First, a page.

Since I had never read the original novel by Daphne du Maurier, I purposefully didn’t want to watch the acclaimed Alfred Hitchcock adaptation from 1940 in preparation for this new remix of Rebecca by director Ben Wheatley. Nowadays when all the information is just few Google searches and clicks away, it’s sometimes fun to go into a classic story with no preconceived notion or even expectations there for. Lily James stars as an young woman who quickly falls in love and gets married with a rich man Maxim de Winter (played by Armie Hammer), only to find that Maxim’s previous marriage, which left him a widow, wasn’t all roses and champagne. Throwing romantic drama, crime thriller and courtroom battles in to one period blender, it becomes an uneven and messy smoothie that only looks nice since it has no taste whatsoever.
Rebecca could easily be described with ”everything on the screen and none on the page” and you’d get the gist of it. You could make a whole art gallery exhibition with screenshots and stills from its luxurious period details and lavish establishing shots, ones that take full advantage of the beautiful seaside hills, long halls of the mansion and sunny beaches. Because the script is so dull, it’s a good thing that you can at least devour everything around the actors and still get something out of it. Costume design takes difficult colours of yellow, red and everything between those to make the characters look the part, shots have been colour graded tastefully and the set decoration lets even insert shots to have a proper chance. Everything is certainly on the screen.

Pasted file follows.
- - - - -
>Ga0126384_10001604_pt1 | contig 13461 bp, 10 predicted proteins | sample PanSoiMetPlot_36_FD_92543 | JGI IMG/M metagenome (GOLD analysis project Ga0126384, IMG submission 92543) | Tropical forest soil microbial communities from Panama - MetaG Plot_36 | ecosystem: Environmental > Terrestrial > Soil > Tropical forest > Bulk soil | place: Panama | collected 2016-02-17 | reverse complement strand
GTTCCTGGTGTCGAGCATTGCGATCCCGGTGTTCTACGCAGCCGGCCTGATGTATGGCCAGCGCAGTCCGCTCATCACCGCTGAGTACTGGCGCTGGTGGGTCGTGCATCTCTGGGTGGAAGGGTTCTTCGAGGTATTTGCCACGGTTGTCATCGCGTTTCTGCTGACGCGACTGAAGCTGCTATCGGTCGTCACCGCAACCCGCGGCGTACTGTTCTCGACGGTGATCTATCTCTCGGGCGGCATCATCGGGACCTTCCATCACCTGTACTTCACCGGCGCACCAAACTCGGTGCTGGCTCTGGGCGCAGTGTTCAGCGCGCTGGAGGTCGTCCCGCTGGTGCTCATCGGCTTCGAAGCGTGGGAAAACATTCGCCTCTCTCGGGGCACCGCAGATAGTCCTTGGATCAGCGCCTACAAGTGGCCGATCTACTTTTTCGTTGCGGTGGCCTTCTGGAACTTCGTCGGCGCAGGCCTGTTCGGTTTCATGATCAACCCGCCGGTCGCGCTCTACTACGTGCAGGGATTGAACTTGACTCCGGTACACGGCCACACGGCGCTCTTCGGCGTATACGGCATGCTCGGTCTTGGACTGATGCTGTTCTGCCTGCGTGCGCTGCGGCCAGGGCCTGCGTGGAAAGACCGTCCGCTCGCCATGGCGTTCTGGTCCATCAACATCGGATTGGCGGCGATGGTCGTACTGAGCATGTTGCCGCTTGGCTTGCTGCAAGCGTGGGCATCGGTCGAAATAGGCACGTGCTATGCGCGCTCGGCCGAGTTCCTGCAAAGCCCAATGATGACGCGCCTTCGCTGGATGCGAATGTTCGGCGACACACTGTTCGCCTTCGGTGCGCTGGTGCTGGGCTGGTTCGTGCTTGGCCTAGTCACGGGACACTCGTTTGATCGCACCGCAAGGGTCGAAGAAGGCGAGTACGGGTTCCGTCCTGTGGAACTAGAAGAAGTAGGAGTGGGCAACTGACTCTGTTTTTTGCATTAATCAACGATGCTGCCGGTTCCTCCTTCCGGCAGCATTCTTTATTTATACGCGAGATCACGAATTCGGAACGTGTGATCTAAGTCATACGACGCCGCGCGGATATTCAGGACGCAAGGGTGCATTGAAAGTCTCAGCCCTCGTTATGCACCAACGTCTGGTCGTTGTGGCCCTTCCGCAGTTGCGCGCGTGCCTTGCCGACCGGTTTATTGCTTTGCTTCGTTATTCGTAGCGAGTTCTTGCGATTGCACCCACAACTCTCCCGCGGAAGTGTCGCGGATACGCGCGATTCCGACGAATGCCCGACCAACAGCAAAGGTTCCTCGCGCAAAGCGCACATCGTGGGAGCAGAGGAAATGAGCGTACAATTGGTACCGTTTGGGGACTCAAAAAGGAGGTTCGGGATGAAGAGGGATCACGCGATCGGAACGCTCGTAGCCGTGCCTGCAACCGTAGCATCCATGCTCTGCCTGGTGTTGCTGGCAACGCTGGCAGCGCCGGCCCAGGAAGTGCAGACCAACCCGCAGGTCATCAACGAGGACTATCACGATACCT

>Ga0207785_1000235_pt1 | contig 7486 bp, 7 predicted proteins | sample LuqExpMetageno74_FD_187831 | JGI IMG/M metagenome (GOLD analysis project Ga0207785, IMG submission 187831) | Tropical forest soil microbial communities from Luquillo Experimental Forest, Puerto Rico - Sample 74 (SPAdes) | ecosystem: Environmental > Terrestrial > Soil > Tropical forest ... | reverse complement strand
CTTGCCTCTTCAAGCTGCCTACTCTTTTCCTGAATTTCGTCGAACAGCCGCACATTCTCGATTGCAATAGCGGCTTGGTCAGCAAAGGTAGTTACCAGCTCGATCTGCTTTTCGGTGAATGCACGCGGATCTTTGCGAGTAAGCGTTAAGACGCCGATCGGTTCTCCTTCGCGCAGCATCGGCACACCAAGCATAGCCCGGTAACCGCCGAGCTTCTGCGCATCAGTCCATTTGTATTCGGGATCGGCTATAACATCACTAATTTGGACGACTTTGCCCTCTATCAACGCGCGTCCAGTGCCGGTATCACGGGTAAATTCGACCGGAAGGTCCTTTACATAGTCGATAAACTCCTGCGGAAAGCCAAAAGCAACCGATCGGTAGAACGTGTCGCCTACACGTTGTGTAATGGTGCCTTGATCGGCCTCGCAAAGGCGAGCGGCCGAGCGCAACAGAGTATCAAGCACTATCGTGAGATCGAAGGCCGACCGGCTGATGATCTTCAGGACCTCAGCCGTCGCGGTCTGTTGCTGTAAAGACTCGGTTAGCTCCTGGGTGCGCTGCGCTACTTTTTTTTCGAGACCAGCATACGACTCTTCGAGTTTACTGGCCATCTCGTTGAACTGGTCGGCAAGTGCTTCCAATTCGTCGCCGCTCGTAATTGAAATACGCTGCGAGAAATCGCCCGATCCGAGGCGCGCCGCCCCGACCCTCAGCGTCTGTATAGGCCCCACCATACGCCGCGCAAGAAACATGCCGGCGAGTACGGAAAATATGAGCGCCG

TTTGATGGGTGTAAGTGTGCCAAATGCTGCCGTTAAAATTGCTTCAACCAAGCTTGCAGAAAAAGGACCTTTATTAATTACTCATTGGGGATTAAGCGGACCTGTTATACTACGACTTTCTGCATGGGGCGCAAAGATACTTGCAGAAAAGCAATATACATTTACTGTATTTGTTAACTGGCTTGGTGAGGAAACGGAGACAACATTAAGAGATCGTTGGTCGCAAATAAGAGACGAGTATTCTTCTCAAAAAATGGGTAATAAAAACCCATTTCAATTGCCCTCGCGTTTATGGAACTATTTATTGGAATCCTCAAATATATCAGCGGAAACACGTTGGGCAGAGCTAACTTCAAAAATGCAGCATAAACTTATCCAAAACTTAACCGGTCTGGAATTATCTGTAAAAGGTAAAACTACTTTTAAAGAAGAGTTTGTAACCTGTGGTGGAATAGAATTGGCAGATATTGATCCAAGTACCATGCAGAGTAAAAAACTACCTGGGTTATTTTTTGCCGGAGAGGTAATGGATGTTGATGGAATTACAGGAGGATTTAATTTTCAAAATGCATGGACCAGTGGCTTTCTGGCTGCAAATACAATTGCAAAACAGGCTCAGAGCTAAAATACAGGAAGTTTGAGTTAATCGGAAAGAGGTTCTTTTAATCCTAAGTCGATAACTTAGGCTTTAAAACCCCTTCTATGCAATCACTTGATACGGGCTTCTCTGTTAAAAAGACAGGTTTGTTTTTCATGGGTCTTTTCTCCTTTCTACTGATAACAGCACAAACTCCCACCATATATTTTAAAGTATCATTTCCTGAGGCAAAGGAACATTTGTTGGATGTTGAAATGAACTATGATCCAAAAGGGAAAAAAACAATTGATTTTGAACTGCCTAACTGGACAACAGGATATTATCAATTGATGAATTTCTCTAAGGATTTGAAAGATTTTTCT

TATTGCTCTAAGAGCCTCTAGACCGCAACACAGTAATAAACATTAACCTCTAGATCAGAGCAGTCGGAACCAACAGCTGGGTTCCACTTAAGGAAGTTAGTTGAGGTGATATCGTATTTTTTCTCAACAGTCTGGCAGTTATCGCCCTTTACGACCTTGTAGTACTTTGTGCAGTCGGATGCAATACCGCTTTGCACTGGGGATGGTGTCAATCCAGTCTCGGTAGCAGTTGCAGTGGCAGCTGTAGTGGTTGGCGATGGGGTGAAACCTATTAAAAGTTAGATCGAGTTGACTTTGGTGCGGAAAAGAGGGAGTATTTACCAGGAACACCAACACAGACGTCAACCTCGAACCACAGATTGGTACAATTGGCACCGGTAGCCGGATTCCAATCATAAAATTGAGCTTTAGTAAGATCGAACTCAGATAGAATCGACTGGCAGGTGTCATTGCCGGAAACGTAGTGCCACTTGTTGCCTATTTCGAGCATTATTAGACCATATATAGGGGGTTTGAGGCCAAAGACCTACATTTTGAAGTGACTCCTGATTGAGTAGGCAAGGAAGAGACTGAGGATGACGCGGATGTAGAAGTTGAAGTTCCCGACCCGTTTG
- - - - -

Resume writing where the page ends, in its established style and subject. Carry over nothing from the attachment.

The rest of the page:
What is this ”none” on the page then? The film starts with romantic themes, using them correctly and the last 20 minutes use the thriller elements while picking up the pace nicely as well. Problem lies within everything in the middle as it seems lost, misguided and underwritten. Wheatley not only loses any sense of genre or tension regarding the atmosphere, but also seems to leave the cast (James, Hammer and Kristin Scott Thomas in supporting role) behind. Dialogue is woeful as none of it feels like a real conversation. That’s part of the biggest issue in the film which is how the scenes play out. Normally a realistic scene begins with something that causes a reaction, then comes the reaction and then characters talk about it. Exciting movies shake up that structure to evoke emotion but in Rebecca, every scene starts with the reaction, then they explain what caused it with dialogue and then they talk about it with more dialogue. It just becomes draining when you always start at 100 and then water everything down by talking about it three times. You’re just playing one riff for two hours and everyone at Guitar Center hates you for it.
Smileys: Locations, costume design
Frowneys: Directing, dialogue, atmosphere
I’ll get to the Hitchcock version someday, don’t @ me.